Police then entered and found two victims with gunshot wounds and arrested Croy. One victim died at the scene and another died after being transported to a local hospital. Croy is being held in the Klamath County Jail.

The victims in the shooting were 19 and 14 years of age, both females.

This is an ongoing investigation and anyone with information regarding the homicide is encouraged to call the Klamath Falls Police Department at (541) 883-5336. You can call (541) 883-5334 for the anonymous tip line.


The Fourth of July Weekend is coming up, and Southern Oregon and Northern California skies will light up with fireworks, barbecues, music and all things red, white and blue. 

Klamath Freedom Celebration

  • The Klamath Freedom Celebration will have fireworks at dusk, vendors and music.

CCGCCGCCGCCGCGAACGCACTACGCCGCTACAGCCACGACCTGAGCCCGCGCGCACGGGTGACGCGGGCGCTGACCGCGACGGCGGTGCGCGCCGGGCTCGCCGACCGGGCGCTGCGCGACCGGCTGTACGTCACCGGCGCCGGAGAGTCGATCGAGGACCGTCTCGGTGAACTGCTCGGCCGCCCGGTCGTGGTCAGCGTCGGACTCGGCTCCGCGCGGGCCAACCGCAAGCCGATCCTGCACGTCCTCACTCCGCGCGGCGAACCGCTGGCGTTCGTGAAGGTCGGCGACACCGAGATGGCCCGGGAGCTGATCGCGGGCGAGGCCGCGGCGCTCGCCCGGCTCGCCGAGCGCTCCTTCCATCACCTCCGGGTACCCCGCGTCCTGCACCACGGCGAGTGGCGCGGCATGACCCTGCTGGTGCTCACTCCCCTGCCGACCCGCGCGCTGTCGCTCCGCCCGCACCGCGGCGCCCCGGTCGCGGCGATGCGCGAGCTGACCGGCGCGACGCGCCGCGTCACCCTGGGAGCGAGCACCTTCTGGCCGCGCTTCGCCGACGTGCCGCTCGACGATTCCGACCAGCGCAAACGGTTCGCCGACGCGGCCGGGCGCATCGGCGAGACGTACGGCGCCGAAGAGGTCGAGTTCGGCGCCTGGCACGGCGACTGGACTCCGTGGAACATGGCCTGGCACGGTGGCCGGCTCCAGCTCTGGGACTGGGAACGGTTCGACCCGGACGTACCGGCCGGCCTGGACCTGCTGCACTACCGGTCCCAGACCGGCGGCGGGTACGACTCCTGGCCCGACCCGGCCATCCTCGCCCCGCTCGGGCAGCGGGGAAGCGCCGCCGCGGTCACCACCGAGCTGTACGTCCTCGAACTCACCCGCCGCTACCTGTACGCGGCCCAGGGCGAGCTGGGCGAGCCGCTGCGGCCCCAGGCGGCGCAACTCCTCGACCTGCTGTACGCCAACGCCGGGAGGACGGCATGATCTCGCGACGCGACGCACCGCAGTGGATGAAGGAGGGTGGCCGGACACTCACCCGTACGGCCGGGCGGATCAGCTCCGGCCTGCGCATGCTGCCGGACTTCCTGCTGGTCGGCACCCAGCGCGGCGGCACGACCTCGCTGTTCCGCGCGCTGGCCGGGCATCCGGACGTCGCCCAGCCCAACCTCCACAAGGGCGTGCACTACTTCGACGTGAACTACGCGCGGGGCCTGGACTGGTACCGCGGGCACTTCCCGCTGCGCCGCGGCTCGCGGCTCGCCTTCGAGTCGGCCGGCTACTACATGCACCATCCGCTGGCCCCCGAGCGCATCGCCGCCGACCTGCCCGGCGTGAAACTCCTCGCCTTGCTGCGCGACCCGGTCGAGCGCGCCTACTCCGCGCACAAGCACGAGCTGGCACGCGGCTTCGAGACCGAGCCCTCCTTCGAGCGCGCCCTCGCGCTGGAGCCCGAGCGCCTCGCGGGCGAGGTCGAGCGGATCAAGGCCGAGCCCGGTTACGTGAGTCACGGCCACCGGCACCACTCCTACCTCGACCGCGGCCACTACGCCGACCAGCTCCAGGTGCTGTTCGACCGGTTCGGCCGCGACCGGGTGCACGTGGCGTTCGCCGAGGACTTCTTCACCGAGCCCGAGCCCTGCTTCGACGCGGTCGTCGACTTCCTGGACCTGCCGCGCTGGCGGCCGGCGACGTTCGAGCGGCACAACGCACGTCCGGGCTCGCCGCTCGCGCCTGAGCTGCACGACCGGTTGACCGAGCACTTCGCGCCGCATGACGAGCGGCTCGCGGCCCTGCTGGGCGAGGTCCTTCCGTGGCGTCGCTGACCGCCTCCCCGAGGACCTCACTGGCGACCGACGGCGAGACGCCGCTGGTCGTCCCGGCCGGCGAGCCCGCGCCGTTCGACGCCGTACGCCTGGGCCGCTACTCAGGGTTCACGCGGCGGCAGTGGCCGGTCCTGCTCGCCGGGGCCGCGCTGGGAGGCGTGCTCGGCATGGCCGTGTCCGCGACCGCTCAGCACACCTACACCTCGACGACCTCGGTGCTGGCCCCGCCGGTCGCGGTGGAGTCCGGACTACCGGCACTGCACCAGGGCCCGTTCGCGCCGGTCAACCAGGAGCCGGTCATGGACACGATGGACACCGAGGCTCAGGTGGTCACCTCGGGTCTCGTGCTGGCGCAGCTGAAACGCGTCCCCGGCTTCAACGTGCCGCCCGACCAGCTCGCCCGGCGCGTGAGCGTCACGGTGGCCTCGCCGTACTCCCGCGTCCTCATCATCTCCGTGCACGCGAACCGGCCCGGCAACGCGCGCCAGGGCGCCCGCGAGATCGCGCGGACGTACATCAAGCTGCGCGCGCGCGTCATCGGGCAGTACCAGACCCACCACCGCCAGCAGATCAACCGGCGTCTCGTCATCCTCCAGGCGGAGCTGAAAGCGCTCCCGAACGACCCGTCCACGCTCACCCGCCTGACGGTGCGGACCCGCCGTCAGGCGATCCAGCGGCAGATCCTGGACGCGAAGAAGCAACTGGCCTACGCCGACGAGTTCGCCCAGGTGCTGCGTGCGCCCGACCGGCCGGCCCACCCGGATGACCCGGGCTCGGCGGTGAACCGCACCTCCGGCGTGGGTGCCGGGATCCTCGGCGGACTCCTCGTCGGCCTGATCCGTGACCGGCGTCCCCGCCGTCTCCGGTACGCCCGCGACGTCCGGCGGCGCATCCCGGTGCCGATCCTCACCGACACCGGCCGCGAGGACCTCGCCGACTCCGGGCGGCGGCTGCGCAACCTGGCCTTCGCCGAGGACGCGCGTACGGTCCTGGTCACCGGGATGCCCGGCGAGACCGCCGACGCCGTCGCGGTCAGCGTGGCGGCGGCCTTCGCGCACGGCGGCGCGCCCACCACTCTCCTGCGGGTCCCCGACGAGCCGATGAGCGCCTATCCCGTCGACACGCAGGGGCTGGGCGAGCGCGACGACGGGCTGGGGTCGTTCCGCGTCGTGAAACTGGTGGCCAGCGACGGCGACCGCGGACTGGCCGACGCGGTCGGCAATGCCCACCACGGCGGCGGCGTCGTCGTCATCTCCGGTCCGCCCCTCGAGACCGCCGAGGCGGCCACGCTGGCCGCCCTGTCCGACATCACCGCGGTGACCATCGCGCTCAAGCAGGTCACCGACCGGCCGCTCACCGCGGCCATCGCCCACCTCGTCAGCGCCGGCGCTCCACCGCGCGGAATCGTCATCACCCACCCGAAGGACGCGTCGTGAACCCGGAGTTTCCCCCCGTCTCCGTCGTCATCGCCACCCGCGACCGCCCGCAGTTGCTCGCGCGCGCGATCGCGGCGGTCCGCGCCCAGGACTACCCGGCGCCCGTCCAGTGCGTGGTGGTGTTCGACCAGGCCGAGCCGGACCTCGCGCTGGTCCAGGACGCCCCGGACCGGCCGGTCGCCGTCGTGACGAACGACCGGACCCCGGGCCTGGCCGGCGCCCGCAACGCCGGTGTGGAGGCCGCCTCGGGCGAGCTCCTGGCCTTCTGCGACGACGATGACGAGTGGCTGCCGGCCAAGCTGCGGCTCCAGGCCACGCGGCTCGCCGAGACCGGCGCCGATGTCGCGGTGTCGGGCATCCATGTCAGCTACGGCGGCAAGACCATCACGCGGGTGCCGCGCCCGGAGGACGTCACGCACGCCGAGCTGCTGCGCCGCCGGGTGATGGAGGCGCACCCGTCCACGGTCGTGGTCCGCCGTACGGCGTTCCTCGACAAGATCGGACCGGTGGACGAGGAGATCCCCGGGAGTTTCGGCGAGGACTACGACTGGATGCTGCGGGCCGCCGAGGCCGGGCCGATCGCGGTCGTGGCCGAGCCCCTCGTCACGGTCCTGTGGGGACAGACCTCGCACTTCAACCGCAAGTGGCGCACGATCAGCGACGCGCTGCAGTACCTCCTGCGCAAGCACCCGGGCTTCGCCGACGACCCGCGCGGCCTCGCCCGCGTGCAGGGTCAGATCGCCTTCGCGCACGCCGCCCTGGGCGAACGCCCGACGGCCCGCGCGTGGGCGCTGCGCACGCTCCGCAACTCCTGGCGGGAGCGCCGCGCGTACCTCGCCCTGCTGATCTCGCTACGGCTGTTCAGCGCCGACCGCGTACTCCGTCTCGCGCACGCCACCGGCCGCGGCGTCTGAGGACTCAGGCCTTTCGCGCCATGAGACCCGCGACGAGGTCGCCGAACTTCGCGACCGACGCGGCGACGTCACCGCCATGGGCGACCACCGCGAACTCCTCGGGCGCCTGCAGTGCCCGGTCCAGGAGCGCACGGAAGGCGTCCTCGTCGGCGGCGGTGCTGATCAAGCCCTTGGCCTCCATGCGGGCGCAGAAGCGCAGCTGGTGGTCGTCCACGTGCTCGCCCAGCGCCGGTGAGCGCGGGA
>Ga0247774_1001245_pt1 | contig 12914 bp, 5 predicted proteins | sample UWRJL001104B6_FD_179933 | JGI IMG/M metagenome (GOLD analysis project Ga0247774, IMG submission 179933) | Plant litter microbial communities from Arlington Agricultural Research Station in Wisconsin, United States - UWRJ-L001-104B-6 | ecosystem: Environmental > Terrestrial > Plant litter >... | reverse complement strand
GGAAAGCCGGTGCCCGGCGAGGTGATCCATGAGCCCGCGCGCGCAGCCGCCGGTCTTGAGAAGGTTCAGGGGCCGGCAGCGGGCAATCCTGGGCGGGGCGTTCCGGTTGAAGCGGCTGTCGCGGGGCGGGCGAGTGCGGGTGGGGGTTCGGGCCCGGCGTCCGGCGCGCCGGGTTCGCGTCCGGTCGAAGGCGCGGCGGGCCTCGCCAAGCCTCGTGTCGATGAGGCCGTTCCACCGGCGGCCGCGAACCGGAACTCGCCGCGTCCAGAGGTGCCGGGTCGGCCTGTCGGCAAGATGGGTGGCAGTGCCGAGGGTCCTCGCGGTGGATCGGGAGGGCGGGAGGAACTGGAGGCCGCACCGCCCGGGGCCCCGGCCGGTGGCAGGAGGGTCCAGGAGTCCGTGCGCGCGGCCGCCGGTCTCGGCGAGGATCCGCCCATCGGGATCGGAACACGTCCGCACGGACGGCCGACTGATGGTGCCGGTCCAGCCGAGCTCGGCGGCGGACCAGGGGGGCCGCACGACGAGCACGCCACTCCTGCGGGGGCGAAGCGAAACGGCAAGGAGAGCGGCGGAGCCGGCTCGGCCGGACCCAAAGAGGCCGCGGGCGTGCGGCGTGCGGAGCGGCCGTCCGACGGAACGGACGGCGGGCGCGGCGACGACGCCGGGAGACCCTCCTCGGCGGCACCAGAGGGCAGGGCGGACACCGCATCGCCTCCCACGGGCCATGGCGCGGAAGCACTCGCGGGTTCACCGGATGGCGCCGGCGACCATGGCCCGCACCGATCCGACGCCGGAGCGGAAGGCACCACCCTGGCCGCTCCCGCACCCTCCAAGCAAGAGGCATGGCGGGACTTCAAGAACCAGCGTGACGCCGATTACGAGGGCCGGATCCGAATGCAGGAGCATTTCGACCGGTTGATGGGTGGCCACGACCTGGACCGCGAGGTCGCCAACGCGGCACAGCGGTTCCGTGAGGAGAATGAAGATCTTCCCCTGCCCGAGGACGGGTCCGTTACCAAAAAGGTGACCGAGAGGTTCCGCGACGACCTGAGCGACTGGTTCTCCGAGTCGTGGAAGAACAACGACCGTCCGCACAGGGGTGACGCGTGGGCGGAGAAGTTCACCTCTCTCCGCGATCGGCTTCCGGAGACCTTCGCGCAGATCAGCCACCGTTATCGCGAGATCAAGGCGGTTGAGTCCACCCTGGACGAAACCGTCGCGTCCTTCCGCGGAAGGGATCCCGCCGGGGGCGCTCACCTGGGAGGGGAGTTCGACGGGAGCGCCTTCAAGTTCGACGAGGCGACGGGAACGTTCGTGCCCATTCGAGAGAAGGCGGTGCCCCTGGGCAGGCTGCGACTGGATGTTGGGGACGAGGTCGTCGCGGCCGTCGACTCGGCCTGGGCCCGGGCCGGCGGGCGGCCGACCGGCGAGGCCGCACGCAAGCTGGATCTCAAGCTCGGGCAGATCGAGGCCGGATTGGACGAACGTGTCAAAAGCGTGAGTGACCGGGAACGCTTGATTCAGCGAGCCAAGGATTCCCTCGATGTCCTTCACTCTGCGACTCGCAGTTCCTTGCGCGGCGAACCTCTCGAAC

• Dates/Times:The event will be from 4 p.m. to 11 p.m.
  • Location:Veterans Park
  • To learn more: Call Kryssi Heitman or Mark Dodson at 541-363-7536

Roadsters 4th of July

  • The Roasters are having a 4th of July celebration that will include live music, food and drinks and a fireworks display over the lake. 
  • Dates/Times:4 p.m. to 8 p.m.
  • Location:Lake of the Woods Resort



Road work will be performed as follows:

Asphalt repair at 6th and Jefferson. 6th Street will be closed from Jefferson to Lincoln. Detours will be in place. Tuesday, July 2, 2024 – Asphalt repair at the intersection of Upham and Worden. The intersection will be closed. Detours will be in place.

Paint crew will be painting crosswalks and legends on 11th Street, around Klamath Union High School and Esplanade.

Wednesday, July 3, 2024 – Asphalt utility cut repairs at the following locations: Summers Lane and Shasta Way, 129 Logan, 1127 and 1005 Kane Street, 6700 block of Eberlein and 5718 and 6120 South 6th Street. Continued painting of crosswalks and legends on 11th Street, around Klamath Union High School and Esplanade Avenue.

Thursday, July 4, 2024 – All non-emergency City offices will be closed for the Holiday. Friday, July 5, 2024 – Painting of crosswalks and legends on Eldorado and around Roosevelt School. All work is weather dependent. Please use caution while traveling in work zones. Contact the city of Klamath Falls for more information.